14. CaptPKilbride

    CaptPKilbride Senior Member

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    I apologize for not being able to explain why your engines are in overload when towing the tender. Would be easy to explain face to face with a pen and paper.

    When you are not towing, you are able to turn up to the rated RPM. 2360 RPM = 100% load. And in this same condition, at 1900 RPM you have about 75% load.

    Now, add a heavy load and towing the tender. I would be astonished if you were able to get them to turn up to 2360 RPM. My guess is you will probably only get in the neighborhood of 2075 - 2100 RPM at WOT. So, what is happening is the fuel system has to put a lot more fuel per cycle into the cylinder when you are at 1900 RPM and 89% load. I have heard this called "lugging" or "overfueling", but whatever it is called it is shortening the life of your engines. I believe the soot is from overfueling.

    What was the boost pressure when you were running at 1900 RPM and 89% load when towing?
  15. CSkipR

    CSkipR Member

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    No problem that was a good explanation. Unfortunately I didn't record any of the information towing the vessel. On the way back to Fl this week towing the tender I will record the numbers. Will post later. Thanks
  16. Capt J

    Capt J Senior Member

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    I agree with CaptPkilbride, but at the same token doing it once a year might not shorten their life that much. I would also try 1950 with the tender as it might get more momentum going and both boats fully on plane and load factor might drop. If it doesn't put the trim tabs down and back down to 1850 and see where load ends up.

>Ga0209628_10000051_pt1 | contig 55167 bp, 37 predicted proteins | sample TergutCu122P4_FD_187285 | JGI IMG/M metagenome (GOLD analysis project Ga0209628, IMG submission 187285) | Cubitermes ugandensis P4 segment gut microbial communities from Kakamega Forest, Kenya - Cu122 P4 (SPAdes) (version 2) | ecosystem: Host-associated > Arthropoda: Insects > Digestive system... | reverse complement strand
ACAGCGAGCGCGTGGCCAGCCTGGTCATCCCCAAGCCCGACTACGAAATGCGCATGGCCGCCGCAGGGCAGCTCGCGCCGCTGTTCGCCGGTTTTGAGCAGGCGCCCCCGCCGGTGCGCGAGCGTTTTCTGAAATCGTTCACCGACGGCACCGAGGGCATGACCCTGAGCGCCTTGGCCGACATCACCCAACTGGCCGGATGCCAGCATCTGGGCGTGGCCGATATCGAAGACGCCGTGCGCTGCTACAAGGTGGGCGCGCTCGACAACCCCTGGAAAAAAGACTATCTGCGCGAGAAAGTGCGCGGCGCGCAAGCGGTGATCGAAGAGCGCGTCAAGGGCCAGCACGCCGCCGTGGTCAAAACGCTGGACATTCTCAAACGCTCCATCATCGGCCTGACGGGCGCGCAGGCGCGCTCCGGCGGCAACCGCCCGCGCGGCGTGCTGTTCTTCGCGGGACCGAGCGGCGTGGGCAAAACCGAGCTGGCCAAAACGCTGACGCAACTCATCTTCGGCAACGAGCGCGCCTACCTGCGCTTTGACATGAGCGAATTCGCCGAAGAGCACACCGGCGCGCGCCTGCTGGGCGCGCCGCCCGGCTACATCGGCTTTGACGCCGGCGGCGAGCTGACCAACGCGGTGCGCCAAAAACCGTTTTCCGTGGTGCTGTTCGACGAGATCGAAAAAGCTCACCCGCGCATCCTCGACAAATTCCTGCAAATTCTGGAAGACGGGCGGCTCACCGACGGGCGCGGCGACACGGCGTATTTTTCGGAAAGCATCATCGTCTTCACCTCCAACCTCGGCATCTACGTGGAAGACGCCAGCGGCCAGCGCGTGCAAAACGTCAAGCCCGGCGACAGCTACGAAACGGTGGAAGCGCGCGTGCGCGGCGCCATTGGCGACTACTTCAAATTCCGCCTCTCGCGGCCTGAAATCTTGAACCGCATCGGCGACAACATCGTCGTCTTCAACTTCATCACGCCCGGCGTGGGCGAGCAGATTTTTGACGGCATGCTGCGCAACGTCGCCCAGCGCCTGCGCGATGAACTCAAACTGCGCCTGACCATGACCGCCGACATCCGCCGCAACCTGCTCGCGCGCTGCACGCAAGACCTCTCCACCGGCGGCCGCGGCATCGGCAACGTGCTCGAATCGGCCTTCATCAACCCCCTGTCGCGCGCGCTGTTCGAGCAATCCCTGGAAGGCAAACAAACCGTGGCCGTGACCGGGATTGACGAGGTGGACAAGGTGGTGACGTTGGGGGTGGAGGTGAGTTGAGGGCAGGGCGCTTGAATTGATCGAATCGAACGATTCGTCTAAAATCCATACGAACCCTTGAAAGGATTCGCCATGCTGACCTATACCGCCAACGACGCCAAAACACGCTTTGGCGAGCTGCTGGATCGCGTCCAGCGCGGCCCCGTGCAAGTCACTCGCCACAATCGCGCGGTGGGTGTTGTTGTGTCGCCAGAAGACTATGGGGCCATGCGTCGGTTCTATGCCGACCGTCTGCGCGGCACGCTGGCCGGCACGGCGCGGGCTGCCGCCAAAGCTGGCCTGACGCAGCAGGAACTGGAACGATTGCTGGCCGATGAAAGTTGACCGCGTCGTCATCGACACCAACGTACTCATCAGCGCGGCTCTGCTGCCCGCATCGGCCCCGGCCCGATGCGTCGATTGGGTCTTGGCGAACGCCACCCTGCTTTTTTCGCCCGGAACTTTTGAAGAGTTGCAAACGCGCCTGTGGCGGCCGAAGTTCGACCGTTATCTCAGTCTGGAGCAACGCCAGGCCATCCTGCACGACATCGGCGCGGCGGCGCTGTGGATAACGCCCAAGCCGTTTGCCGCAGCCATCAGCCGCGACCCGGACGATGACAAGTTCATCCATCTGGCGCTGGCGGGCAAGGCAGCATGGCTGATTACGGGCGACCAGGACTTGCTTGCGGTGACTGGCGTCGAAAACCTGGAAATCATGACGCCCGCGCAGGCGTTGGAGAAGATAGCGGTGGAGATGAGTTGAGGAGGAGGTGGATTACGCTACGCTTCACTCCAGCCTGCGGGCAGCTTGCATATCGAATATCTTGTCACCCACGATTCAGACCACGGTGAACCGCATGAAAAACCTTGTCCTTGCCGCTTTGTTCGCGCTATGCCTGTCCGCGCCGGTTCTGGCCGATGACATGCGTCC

What CaptP is trying to say is with the heavier load, the boat is now overpropped (in that situation towing the tender) so it's like being on a bicycle and peddling in one gear too high for your speed, takes more effort or too much effort yet you're still travelling at the same speed over ground.
  17. CSkipR

    CSkipR Member

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    Capt J & Capt Pkilbride
    Back from the Bahamas with my update. Left GT with full fuel & water & lots of misc and towing the 19ft tender heading to Ft. Pierce. Changed racors before leaving. Capt J as you suggested I increased the rpm up to 1950 for the first 30nm before having to slow down because of the weather. Here were results. Lots of black smoke coming up to cruise, but the load factor was definitely better.

    Port 1947 rpm - boost pres 25 - load 82 - charge air temp 100
    Starboard 1946 rpm - boost pres 26 - load 80 - charge air temp 97

    We did some chugging at 1000 rpm for about two hours. Then back to running around 1850 because of seas & weather. The results were definitely better than the trip across. The transom, cockpit and helm definitely had less soot. I think I'm going to have the waste gate valves checked to be sure they are properly working and not stuck open. I welcome your thoughts and thanks for the discussion.
  18. Capt J

    Capt J Senior Member

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    Wastegates are fine...... 25/26 lbs of boost is what you should be seeing....You're just heavy with the tender....why come back with full water?
  19. Capt Ralph

    Capt Ralph Senior Member

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    I thought about that also,, unless it's needed for trim. Where is the water tank on this boat?
  20. Capt J

    Capt J Senior Member